Ennis is very mature for a freshman. He was often the go-to player for Syracuse down the stretch in tight games, and had several solid clutch performances. It’s clear that he is learning the balance between scoring and distributing early on in his career, and that’s important for a pure point like Ennis. We’ve already discussed his defensive awareness and court vision, which are both excellent. Really, the only thing “intangible” that Ennis lacks is the confidence to attack the rim consistently, and I think that will come if he gets stronger. There’s nothing here that really makes me shy away from Ennis.
Tyler Ennis is a poor man’s Ricky Rubio. He certainly doesn’t have the flair that Rubio does, but they operate in a very similar capacity in the way they distribute. Both are excellent passers out of the pick-and-roll, and they have similar shooting struggles, which is why I think that Ennis can still make it in the league, even if he never really improves from his 40 percent shooting mark at the rim. Defensively they both play similar styles as well, and I think that where Rubio is currently on defense could be where Ennis ends up. Placing Ennis on a team full of shooters with a big with competent pick and roll skills would really maximize his usefulness, much in the same way that this seems to be the ideal setting for Ricky Rubio with Team Spain.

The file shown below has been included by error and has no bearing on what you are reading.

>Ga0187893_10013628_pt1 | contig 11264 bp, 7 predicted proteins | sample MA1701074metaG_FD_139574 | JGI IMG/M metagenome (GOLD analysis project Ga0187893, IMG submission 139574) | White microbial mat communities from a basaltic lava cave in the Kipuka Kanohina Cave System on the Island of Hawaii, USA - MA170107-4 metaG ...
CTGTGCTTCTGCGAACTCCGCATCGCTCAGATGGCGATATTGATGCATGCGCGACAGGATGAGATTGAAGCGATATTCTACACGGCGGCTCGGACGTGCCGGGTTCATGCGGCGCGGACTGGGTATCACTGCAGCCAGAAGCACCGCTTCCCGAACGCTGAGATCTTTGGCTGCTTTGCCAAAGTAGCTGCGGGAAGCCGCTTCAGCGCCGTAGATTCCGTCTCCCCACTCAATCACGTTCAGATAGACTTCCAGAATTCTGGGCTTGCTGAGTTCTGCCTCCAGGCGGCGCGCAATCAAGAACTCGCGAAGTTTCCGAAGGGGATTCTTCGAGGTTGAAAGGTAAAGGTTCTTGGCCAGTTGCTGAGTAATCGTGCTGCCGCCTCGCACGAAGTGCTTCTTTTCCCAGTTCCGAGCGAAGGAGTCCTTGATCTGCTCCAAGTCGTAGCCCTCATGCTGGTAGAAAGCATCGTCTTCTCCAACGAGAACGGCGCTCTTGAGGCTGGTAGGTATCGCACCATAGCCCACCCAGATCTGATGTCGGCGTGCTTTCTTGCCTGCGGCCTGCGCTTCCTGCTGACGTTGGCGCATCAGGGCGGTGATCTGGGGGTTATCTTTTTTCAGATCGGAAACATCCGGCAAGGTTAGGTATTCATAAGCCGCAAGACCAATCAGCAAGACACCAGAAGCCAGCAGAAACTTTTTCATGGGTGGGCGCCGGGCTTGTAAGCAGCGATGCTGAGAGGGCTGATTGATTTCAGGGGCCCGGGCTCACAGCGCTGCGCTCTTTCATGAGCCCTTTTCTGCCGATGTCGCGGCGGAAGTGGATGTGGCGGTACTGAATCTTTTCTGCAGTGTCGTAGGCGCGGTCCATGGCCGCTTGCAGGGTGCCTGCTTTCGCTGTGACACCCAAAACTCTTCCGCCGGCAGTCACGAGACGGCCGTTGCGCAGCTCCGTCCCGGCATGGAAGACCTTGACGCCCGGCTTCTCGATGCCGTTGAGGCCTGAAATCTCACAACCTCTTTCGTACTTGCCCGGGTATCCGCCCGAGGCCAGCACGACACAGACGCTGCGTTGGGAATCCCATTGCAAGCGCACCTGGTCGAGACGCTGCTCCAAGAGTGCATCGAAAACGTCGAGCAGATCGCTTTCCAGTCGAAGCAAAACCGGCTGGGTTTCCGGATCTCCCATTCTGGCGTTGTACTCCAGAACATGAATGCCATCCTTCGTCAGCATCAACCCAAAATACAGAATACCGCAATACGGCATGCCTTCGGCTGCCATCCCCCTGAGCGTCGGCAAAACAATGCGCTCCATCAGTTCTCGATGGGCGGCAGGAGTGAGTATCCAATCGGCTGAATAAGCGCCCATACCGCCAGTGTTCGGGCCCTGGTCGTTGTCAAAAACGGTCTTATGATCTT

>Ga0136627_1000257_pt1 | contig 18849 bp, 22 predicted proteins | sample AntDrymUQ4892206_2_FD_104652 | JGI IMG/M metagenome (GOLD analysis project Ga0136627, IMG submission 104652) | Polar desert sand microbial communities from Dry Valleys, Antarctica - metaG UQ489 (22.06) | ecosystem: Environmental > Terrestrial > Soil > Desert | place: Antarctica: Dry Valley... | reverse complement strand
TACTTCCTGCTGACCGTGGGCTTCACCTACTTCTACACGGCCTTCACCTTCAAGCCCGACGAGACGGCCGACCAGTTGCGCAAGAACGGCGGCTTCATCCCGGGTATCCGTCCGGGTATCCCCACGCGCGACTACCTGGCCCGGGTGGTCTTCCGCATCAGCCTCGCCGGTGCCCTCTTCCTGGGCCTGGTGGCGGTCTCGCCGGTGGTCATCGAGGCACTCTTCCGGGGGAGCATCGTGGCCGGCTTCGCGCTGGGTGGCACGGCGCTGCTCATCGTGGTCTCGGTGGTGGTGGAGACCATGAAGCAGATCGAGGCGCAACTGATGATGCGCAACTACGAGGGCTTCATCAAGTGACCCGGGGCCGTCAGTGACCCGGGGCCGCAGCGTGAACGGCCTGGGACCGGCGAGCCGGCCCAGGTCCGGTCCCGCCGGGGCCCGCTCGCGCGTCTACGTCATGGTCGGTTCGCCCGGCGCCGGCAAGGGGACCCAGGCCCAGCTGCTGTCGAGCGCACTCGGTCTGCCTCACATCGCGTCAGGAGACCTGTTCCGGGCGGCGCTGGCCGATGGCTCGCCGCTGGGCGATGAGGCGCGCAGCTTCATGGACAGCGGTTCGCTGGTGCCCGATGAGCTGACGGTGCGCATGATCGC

How Does He Fit on the Cavaliers?
Ennis would be able to play the role the Cavs ask Jarrett Jack to play in a much more efficient and effective capacity. I think if he was the backup point guard behind Kyrie Irving, the Cavs would be in good shape. However, the Cavs are probably stuck with Jack for the foreseeable future, and definitely have more pressing needs than a quality backup point guard. While Ennis would fit in well here, I just can’t see the Cavs pulling the trigger on him, especially with so many available centers and small forwards available late in the lottery.